Over the last few years, more and more people are vaping their weed instead of smoking it.
Despite vaping being more expensive, there are good reasons why people are choosing it.
The trend is notable most among medical patients and those looking for a healthier alternative to smoking.
It is also an approved method of consumption in most legal states.
Vaping is among the best ways to get the medical benefits of marijuana. It is fast acting, discreet, effective, and suitable for a long list of mild to severe medical conditions.
However, where oral methods of consumption, such as capsules and tinctures, have a centuries-long history, vaporizing is a modern form of administration and still a foreign concept for many cannabis consumers.
Vaporizers have their origins in a “smokeless non-tobacco cigarette” that Herbert Gilbert filed a patent for back in 1963.
The intention of the invention was to devise a safer form of smoking that uses heat and moisture to create a “steam” instead of burning paper and tobacco. Gilbert won a successful patent for it in 1965. However, his invention never bore him any fruit.
At the time, smoking was extremely popular, enduringly and stubbornly so. There was little interest in healthier alternatives.
Then, in 2003, in an effort to overcome his own smoking addiction, inventor and pharmacist Hon Lik patented the modern electronic cigarette, effectively building on Gilbert’s earlier invention and birthing an entirely new market at the same time.
Vaporizers work in two ways: Conducive and convection heating. Conducive heating involves placing marijuana or marijuana concentrates onto a heated surface.
Convection heating, on the other hand, involves heating the air that encounters the extract, using either an internal fan or through the process of inhalation. One company that makes a great convection vaporizer is Linx Vapor.
The Linx Gaia provides the flavor only a convection vaporizer can offer and it won’t break the bank, coming in at just $159.00.
Using these processes to heat the extract warms it just enough to release a cannabinoid- and terpene-rich vapor, but not enough to ignite it. In contrast, smoking causes the material to combust, which releases a number of potentially harmful carcinogens and toxins that the smoker inhales, as well.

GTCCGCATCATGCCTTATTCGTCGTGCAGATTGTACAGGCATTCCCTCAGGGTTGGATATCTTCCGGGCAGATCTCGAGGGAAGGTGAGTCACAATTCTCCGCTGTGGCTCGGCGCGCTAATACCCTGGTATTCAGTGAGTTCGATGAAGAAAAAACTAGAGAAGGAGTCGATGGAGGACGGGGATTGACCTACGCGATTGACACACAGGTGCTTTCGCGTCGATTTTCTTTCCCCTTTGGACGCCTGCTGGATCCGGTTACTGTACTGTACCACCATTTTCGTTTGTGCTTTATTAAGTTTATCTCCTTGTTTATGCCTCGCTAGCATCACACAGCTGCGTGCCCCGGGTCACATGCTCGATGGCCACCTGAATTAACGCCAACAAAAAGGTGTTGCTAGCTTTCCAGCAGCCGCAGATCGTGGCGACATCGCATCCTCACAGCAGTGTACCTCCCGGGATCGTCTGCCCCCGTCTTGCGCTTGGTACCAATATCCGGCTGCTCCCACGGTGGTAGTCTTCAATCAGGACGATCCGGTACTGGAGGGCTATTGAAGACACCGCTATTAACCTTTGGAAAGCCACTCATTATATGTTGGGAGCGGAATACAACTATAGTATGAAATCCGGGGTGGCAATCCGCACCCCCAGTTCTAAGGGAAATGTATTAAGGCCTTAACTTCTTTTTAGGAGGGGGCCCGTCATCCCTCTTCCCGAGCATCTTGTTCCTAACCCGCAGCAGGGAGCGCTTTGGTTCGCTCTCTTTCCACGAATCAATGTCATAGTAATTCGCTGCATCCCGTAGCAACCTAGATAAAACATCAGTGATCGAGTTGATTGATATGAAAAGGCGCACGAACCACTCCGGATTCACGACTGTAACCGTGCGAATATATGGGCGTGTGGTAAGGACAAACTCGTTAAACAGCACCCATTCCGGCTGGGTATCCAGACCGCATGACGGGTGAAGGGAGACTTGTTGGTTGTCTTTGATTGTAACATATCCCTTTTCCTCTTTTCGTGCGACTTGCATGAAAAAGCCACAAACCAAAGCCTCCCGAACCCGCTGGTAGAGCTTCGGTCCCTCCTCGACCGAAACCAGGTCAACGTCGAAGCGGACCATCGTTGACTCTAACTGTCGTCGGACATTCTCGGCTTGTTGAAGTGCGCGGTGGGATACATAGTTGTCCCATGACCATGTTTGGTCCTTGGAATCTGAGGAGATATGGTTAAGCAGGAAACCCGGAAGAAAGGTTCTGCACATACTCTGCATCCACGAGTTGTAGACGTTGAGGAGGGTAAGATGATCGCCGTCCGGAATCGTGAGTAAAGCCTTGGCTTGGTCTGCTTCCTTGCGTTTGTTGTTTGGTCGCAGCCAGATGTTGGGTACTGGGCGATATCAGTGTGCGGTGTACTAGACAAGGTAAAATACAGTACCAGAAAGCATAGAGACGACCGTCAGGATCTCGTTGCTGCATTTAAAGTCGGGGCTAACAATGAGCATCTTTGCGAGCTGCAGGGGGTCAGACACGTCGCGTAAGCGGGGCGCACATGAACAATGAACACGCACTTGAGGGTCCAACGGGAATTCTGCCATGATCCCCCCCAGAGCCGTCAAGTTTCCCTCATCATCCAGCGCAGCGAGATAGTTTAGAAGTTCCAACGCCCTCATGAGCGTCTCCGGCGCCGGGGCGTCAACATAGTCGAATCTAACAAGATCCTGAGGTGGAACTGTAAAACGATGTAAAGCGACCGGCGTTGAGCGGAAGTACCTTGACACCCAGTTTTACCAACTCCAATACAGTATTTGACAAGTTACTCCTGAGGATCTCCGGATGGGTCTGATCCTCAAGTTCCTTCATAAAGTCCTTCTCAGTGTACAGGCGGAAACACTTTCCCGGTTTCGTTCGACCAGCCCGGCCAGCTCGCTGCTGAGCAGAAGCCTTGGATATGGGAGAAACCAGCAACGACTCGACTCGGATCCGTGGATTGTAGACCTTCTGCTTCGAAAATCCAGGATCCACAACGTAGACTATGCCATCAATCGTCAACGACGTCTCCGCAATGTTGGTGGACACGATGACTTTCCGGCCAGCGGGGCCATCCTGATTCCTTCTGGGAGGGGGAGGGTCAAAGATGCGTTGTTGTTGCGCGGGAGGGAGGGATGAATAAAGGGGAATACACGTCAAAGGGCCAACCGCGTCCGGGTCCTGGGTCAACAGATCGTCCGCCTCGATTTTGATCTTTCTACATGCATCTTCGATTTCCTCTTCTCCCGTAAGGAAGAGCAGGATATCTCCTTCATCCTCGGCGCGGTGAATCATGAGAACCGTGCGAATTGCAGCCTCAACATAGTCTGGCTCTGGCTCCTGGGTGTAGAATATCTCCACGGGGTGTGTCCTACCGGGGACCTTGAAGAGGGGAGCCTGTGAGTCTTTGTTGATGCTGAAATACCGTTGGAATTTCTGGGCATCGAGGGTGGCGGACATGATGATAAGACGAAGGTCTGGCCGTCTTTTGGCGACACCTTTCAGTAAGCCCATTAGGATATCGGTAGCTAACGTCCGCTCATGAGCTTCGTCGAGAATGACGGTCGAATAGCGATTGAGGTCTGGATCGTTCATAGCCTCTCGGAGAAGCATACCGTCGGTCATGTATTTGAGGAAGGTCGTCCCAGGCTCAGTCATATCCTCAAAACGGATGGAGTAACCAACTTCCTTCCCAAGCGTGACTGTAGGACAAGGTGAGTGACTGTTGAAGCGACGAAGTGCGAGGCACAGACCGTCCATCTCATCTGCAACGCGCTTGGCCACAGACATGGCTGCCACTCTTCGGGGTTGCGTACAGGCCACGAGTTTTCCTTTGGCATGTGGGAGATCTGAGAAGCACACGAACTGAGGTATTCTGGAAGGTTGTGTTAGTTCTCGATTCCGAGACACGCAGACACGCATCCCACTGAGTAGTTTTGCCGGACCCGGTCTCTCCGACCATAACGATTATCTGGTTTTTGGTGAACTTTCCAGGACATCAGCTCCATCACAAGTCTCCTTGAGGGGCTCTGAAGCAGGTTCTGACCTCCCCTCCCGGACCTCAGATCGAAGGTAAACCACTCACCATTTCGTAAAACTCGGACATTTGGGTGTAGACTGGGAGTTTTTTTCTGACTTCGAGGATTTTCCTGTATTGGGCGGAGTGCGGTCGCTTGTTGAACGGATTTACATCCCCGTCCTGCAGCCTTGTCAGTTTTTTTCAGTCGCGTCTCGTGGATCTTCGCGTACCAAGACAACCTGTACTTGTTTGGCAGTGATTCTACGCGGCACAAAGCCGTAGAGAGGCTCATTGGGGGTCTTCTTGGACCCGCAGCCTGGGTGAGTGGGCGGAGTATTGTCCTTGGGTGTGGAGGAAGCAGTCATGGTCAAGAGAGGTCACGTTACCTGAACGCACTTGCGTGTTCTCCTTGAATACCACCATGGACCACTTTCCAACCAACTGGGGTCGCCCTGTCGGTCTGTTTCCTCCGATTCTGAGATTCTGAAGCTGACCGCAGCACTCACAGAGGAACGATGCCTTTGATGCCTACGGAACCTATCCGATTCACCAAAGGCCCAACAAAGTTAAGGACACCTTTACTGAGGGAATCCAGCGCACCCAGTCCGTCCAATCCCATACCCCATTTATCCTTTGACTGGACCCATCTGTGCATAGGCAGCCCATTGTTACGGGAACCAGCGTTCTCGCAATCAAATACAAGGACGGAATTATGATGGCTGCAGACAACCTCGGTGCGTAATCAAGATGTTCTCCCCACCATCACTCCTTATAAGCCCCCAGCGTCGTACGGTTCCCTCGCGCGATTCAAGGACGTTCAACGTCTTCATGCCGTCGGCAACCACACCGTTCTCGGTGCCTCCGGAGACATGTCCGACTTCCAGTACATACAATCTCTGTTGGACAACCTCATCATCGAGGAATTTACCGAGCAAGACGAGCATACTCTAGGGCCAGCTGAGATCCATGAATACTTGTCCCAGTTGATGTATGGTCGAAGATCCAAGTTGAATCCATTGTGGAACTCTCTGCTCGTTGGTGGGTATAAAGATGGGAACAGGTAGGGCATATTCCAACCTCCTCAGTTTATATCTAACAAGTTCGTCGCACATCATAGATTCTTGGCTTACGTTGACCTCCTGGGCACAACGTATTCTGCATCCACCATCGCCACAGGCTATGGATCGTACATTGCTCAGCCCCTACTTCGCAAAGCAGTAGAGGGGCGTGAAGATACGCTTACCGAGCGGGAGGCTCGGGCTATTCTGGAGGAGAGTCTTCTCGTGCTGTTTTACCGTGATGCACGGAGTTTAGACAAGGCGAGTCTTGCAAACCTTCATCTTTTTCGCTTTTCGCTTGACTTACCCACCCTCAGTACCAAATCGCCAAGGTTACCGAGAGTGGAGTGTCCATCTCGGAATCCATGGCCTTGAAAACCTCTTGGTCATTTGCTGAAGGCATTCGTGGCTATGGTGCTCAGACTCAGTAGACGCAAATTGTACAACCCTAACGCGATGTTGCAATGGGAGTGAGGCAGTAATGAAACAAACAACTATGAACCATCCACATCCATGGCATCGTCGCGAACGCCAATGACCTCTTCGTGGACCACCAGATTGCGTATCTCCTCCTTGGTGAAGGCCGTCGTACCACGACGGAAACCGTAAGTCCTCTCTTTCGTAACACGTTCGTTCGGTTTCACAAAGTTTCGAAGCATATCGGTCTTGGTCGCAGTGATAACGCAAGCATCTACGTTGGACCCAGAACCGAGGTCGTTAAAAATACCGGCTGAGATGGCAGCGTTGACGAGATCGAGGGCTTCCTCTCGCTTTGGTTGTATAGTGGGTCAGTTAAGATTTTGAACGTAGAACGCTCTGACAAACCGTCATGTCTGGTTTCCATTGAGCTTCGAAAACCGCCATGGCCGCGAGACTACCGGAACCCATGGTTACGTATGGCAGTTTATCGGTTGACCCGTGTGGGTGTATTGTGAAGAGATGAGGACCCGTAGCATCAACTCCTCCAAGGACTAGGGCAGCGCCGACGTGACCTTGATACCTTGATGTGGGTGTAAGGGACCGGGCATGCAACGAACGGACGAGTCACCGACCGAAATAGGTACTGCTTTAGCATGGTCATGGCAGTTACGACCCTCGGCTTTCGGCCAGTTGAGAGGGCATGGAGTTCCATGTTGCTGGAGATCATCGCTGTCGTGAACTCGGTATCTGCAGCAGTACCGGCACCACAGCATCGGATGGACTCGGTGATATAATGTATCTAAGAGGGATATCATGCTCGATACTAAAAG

Despite vaping growing in popularity, most using marijuana for the first may only know to smoke it.
The manager of Physician and Patient Outreach with PharmaCannis, Anna Poulin, explains it this way, “You do not have to smoke the cannabis. In New York, the approved routes of administration of cannabis are vaping, sublingual administration, or capsules for oral administration.
Smoking as a method of administration of medical cannabis is expressly forbidden in New York State.” Other states also ban it.
Despite popular culture embracing vaping more and more as an alternative to smoking, the technology is still very new.
For many patients, it is difficult to know whether vaping would be the best method of consumption for them.
They have to try it out and experiment first. There is no way of knowing otherwise, but we do know that vaping is a highly effective way to administer medical marijuana.
“The ideal candidates for vaping are folks who, if we are focusing on chronic pain, have sharp shooting pains that they need instant relief from.”
This is what Nelson Cuevas of PharmaCannis had to say. The Head Pharmacist and General Manager explained that this is because the effects of vaping come on extremely fast.
“It is a 90-second onset,” Cuevas said, but there are other benefits too.
Although smoking tobacco is more harmful than marijuana, the smoke that burning pot creates contains some of the same health-destroying toxins that cigarettes release.
In fact, setting cannabis on fire releases 100 different chemicals, many of which have very strong links to the onset of cancer.
Vaporizers heat the extract just enough to cause evaporation and prevent combustion.